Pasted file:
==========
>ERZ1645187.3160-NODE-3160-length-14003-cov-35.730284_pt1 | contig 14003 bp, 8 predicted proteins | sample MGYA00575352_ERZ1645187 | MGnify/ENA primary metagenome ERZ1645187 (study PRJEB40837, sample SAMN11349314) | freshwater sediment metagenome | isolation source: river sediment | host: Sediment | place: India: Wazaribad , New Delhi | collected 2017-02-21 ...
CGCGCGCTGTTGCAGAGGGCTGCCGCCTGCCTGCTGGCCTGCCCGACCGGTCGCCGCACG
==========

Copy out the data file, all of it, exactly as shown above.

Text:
>ERZ1645187.3160-NODE-3160-length-14003-cov-35.730284_pt1 | contig 14003 bp, 8 predicted proteins | sample MGYA00575352_ERZ1645187 | MGnify/ENA primary metagenome ERZ1645187 (study PRJEB40837, sample SAMN11349314) | freshwater sediment metagenome | isolation source: river sediment | host: Sediment | place: India: Wazaribad , New Delhi | collected 2017-02-21 ...
CGCGCGCTGTTGCAGAGGGCTGCCGCCTGCCTGCTGGCCTGCCCGACCGGTCGCCGCACG